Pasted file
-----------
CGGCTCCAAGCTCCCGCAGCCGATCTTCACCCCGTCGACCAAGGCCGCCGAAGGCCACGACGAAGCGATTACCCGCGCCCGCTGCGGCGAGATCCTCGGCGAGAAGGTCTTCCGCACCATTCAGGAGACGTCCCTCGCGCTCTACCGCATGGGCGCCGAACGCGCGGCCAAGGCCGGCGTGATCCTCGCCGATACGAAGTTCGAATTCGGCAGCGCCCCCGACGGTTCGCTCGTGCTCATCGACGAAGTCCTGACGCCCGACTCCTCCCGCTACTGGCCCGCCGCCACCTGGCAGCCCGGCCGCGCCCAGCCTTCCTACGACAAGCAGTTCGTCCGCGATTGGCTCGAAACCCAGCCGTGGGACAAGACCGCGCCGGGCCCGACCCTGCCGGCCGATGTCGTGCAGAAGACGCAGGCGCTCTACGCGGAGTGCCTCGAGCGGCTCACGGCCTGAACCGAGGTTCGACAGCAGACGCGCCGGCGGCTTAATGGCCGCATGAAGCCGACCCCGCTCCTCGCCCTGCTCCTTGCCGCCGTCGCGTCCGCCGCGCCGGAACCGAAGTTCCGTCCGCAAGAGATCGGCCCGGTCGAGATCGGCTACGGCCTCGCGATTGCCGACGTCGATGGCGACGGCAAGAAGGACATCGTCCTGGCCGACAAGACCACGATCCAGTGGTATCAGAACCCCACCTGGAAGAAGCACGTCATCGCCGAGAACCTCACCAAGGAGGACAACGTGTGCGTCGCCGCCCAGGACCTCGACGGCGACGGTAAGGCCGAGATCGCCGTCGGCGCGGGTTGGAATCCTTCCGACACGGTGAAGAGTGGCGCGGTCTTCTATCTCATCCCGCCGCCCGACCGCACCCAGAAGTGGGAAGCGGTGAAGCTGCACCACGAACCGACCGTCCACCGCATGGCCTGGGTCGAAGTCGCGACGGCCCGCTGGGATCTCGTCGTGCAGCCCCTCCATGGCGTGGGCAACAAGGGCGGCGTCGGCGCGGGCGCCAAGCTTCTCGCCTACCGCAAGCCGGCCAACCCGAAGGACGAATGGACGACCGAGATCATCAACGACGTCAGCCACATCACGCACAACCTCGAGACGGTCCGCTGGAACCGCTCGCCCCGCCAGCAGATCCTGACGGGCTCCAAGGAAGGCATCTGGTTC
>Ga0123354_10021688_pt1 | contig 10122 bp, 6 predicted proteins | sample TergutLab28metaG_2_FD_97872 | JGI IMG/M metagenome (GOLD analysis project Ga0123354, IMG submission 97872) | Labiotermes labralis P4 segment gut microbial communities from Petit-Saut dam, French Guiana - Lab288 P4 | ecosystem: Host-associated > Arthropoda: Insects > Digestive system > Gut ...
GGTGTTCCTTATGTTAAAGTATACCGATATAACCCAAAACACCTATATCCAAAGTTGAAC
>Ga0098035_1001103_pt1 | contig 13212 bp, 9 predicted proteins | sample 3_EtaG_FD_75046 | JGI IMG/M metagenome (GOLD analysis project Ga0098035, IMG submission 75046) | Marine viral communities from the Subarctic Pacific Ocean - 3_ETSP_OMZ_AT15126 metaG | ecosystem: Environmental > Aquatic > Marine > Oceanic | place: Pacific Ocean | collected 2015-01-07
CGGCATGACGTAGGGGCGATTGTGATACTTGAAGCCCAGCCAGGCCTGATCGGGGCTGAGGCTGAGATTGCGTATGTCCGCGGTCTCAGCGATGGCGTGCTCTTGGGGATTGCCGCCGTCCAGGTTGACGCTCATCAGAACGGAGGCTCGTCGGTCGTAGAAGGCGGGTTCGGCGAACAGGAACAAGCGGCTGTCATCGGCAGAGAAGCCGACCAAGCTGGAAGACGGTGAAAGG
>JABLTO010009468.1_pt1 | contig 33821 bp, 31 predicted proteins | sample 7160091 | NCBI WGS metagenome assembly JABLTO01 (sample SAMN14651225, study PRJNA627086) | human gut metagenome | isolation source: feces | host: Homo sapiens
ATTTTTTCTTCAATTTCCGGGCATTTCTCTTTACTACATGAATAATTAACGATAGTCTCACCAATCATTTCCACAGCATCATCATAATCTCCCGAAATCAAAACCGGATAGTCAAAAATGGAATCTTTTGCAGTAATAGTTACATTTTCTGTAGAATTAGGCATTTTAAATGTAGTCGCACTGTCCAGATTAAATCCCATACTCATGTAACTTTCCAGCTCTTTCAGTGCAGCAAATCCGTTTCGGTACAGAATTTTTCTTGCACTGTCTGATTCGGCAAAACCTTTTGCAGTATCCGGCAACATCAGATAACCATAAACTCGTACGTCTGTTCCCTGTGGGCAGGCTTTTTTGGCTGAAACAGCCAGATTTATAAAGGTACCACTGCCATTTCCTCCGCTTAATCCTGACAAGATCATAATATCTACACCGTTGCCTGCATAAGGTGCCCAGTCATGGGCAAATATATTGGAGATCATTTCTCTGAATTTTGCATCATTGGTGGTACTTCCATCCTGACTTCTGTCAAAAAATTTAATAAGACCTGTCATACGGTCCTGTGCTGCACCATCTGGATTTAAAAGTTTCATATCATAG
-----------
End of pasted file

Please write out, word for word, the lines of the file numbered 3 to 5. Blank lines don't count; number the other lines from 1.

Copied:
GGTGTTCCTTATGTTAAAGTATACCGATATAACCCAAAACACCTATATCCAAAGTTGAAC
>Ga0098035_1001103_pt1 | contig 13212 bp, 9 predicted proteins | sample 3_EtaG_FD_75046 | JGI IMG/M metagenome (GOLD analysis project Ga0098035, IMG submission 75046) | Marine viral communities from the Subarctic Pacific Ocean - 3_ETSP_OMZ_AT15126 metaG | ecosystem: Environmental > Aquatic > Marine > Oceanic | place: Pacific Ocean | collected 2015-01-07
CGGCATGACGTAGGGGCGATTGTGATACTTGAAGCCCAGCCAGGCCTGATCGGGGCTGAGGCTGAGATTGCGTATGTCCGCGGTCTCAGCGATGGCGTGCTCTTGGGGATTGCCGCCGTCCAGGTTGACGCTCATCAGAACGGAGGCTCGTCGGTCGTAGAAGGCGGGTTCGGCGAACAGGAACAAGCGGCTGTCATCGGCAGAGAAGCCGACCAAGCTGGAAGACGGTGAAAGG